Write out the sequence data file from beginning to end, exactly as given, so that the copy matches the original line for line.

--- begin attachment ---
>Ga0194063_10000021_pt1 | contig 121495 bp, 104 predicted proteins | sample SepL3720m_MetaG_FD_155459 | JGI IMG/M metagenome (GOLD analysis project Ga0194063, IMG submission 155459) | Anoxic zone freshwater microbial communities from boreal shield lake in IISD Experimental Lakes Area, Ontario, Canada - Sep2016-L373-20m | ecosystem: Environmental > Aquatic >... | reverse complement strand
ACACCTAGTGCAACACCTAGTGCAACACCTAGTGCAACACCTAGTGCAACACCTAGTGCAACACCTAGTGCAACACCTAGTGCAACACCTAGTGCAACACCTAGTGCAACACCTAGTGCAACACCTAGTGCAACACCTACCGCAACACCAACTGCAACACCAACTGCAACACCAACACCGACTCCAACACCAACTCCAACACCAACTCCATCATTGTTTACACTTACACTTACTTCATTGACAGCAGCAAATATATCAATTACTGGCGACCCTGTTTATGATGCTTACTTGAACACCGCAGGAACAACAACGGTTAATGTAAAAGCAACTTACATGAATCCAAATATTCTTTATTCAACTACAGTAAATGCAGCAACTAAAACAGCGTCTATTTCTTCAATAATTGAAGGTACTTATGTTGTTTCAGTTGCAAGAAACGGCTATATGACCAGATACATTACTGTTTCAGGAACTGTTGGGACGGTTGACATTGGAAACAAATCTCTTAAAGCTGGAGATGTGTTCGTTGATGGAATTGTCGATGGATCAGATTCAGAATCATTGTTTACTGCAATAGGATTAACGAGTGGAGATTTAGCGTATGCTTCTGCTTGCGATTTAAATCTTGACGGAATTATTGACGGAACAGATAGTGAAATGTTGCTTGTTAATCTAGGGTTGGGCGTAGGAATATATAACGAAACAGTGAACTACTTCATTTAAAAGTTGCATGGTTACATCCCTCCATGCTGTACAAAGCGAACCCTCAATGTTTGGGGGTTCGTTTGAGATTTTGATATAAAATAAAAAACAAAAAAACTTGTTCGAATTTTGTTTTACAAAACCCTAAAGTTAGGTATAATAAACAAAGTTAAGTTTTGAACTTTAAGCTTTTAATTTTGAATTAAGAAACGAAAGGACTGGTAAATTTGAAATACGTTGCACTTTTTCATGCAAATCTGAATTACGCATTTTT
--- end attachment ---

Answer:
>Ga0194063_10000021_pt1 | contig 121495 bp, 104 predicted proteins | sample SepL3720m_MetaG_FD_155459 | JGI IMG/M metagenome (GOLD analysis project Ga0194063, IMG submission 155459) | Anoxic zone freshwater microbial communities from boreal shield lake in IISD Experimental Lakes Area, Ontario, Canada - Sep2016-L373-20m | ecosystem: Environmental > Aquatic >... | reverse complement strand
ACACCTAGTGCAACACCTAGTGCAACACCTAGTGCAACACCTAGTGCAACACCTAGTGCAACACCTAGTGCAACACCTAGTGCAACACCTAGTGCAACACCTAGTGCAACACCTAGTGCAACACCTAGTGCAACACCTACCGCAACACCAACTGCAACACCAACTGCAACACCAACACCGACTCCAACACCAACTCCAACACCAACTCCATCATTGTTTACACTTACACTTACTTCATTGACAGCAGCAAATATATCAATTACTGGCGACCCTGTTTATGATGCTTACTTGAACACCGCAGGAACAACAACGGTTAATGTAAAAGCAACTTACATGAATCCAAATATTCTTTATTCAACTACAGTAAATGCAGCAACTAAAACAGCGTCTATTTCTTCAATAATTGAAGGTACTTATGTTGTTTCAGTTGCAAGAAACGGCTATATGACCAGATACATTACTGTTTCAGGAACTGTTGGGACGGTTGACATTGGAAACAAATCTCTTAAAGCTGGAGATGTGTTCGTTGATGGAATTGTCGATGGATCAGATTCAGAATCATTGTTTACTGCAATAGGATTAACGAGTGGAGATTTAGCGTATGCTTCTGCTTGCGATTTAAATCTTGACGGAATTATTGACGGAACAGATAGTGAAATGTTGCTTGTTAATCTAGGGTTGGGCGTAGGAATATATAACGAAACAGTGAACTACTTCATTTAAAAGTTGCATGGTTACATCCCTCCATGCTGTACAAAGCGAACCCTCAATGTTTGGGGGTTCGTTTGAGATTTTGATATAAAATAAAAAACAAAAAAACTTGTTCGAATTTTGTTTTACAAAACCCTAAAGTTAGGTATAATAAACAAAGTTAAGTTTTGAACTTTAAGCTTTTAATTTTGAATTAAGAAACGAAAGGACTGGTAAATTTGAAATACGTTGCACTTTTTCATGCAAATCTGAATTACGCATTTTT